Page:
In an exclusive interview with ANI, Swaminathan said: "WHO strongly believes that the TRIPS waiver that has been proposed by India and South Africa should be done. DG Tedros has often spoken about this. This is not the time to worry about patents and profits amid the pandemic."
In October last year, India and South Africa, along with 57 members of WTO proposed a waiver from certain provisions of the TRIPS agreement for prevention, containment, and treatment of COVID-19.
Trade experts say WTO negotiations on a waiver of intellectual property rights for COVID-19 vaccines could take months - provided they can overcome significant opposition from some member countries. Pointing that this time is crucial, Dr Swaminath said: "So yes, we would like to see that happening very quickly at the WTO that needs to be also accompanied by a technology transfer because vaccines are complex things to manufacture and it will take a long time for a company to learn from scratch if a patent is not implemented."
Scientists like Swaminathan have repeatedly said that the only way to combat this pandemic successfully is through a massive global vaccination campaign on a scale and timeline never before undertaken. This requires the production of effective tools and technologies to fight COVID-19 at scale and coordinated global distribution efforts.
Although the WHO Chief Scientist did not predict the timeline of the waiver due to negotiations, she suggested that there is no need to wait for it and to start the technology transfer in a voluntary way.
"If a company decides that they will share their know-how and their expertise and their protocols for making a vaccine that has nothing whatsoever to stop them from including a licensing deal and that is what we are trying to promote we are saying that there are many ways of doing this," she told ANI.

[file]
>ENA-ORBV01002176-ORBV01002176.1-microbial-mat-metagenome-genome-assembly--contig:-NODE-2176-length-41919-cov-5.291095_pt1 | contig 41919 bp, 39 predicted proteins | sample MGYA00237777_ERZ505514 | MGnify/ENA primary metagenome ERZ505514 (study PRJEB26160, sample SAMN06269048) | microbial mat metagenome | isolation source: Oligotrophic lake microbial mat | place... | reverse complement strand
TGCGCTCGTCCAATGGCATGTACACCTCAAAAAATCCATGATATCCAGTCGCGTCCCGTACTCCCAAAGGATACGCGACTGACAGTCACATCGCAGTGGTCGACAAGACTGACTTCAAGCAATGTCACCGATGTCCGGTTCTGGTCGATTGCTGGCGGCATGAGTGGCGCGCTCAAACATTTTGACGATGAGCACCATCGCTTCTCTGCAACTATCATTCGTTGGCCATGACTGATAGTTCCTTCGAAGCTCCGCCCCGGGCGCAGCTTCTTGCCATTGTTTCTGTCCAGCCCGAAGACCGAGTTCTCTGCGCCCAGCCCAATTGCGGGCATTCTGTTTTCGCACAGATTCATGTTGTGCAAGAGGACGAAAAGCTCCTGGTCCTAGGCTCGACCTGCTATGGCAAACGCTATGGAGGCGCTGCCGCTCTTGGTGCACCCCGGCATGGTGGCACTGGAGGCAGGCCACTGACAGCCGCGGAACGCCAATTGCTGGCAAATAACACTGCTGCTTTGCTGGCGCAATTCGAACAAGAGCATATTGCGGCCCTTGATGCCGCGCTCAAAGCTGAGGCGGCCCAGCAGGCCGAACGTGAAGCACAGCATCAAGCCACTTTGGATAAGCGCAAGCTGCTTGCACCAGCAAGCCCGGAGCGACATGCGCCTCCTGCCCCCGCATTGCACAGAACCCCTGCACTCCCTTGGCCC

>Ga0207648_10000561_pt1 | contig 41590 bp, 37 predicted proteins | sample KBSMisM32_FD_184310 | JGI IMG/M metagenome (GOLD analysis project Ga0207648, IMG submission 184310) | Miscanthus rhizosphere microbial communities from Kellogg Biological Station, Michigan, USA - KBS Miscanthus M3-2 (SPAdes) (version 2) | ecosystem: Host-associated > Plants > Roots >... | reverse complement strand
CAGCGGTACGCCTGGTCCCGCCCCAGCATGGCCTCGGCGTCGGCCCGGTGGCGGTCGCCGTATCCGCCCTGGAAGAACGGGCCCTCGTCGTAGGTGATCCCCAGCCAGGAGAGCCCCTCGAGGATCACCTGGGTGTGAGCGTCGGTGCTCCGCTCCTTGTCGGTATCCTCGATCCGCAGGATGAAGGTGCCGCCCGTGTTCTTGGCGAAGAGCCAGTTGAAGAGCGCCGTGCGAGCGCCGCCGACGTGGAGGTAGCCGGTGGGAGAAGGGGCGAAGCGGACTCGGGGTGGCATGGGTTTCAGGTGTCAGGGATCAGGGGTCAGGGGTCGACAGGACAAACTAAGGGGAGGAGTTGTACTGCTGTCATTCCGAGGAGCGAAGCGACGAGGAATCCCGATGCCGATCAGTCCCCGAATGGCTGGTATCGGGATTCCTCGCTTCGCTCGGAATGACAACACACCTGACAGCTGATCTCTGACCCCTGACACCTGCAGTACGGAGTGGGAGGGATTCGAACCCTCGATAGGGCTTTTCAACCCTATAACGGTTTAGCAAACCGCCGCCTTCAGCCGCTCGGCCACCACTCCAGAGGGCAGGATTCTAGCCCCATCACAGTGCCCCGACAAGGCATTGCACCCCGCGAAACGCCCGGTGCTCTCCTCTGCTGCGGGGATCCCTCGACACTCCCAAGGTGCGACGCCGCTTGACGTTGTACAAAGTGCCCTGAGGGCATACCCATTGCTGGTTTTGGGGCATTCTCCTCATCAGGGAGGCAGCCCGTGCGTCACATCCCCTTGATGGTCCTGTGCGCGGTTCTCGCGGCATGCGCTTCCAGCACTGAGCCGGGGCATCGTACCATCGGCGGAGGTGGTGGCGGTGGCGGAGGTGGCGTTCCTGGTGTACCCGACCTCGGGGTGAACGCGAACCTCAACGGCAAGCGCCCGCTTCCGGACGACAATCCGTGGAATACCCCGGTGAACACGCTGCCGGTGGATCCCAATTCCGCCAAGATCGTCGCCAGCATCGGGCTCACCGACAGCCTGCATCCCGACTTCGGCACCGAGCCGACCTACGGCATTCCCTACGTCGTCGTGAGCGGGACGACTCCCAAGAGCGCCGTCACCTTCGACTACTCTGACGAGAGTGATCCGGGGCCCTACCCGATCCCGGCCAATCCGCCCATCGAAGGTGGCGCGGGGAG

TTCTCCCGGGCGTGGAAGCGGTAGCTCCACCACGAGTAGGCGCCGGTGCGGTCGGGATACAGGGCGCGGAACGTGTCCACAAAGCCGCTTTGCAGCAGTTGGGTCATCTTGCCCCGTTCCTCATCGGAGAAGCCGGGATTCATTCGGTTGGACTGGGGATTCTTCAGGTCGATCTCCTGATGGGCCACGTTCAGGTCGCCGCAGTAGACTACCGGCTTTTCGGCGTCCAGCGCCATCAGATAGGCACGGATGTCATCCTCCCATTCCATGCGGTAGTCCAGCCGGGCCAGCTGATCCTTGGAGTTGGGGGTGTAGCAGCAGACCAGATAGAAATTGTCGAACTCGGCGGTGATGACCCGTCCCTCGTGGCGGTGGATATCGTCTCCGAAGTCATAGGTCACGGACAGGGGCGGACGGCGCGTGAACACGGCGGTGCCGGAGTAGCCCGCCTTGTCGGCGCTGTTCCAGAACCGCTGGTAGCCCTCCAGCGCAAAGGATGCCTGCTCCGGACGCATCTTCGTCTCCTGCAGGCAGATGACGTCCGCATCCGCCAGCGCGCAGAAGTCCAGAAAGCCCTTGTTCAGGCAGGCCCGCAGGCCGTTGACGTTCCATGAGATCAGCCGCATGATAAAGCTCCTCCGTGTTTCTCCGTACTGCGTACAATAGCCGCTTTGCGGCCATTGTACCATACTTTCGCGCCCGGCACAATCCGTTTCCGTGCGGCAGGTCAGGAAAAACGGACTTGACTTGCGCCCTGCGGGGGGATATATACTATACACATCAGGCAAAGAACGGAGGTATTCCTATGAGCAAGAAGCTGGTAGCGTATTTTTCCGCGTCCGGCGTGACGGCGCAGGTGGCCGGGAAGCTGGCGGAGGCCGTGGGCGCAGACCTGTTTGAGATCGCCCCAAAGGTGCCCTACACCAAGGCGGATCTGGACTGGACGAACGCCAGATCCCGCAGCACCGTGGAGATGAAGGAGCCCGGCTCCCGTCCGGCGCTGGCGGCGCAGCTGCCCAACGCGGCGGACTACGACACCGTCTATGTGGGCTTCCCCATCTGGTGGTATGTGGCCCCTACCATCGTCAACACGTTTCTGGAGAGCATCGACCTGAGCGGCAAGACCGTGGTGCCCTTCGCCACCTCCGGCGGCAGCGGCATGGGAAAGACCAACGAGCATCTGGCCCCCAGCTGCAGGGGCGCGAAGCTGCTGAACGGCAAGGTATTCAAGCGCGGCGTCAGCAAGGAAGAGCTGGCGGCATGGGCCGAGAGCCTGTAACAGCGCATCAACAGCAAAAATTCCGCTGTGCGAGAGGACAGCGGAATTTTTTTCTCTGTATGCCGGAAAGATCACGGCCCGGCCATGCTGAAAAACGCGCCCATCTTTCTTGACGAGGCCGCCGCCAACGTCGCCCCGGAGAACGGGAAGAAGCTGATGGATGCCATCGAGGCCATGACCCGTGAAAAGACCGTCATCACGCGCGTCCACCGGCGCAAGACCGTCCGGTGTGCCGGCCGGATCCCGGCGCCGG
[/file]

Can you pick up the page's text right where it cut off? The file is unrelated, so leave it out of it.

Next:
Speaking on vaccine equity across the world, she said that this global strategy should be one for solidarity and collaboration.
"It should start getting better in the second half of the year when vaccines are ramped up, but in the next couple of months, supply is less than demand and so we have to use the supplies wisely and prioritise the vaccinations of high priority groups, such as health workers and those with underlying conditions," she said.
India is currently dealing with a devastating second COVID-19 wave that has swept through the nation, crushing the country's health infrastructure and overburdening frontline medical workers.
This story has been published from a wire agency feed without modifications to the text. Only the headline has been changed.
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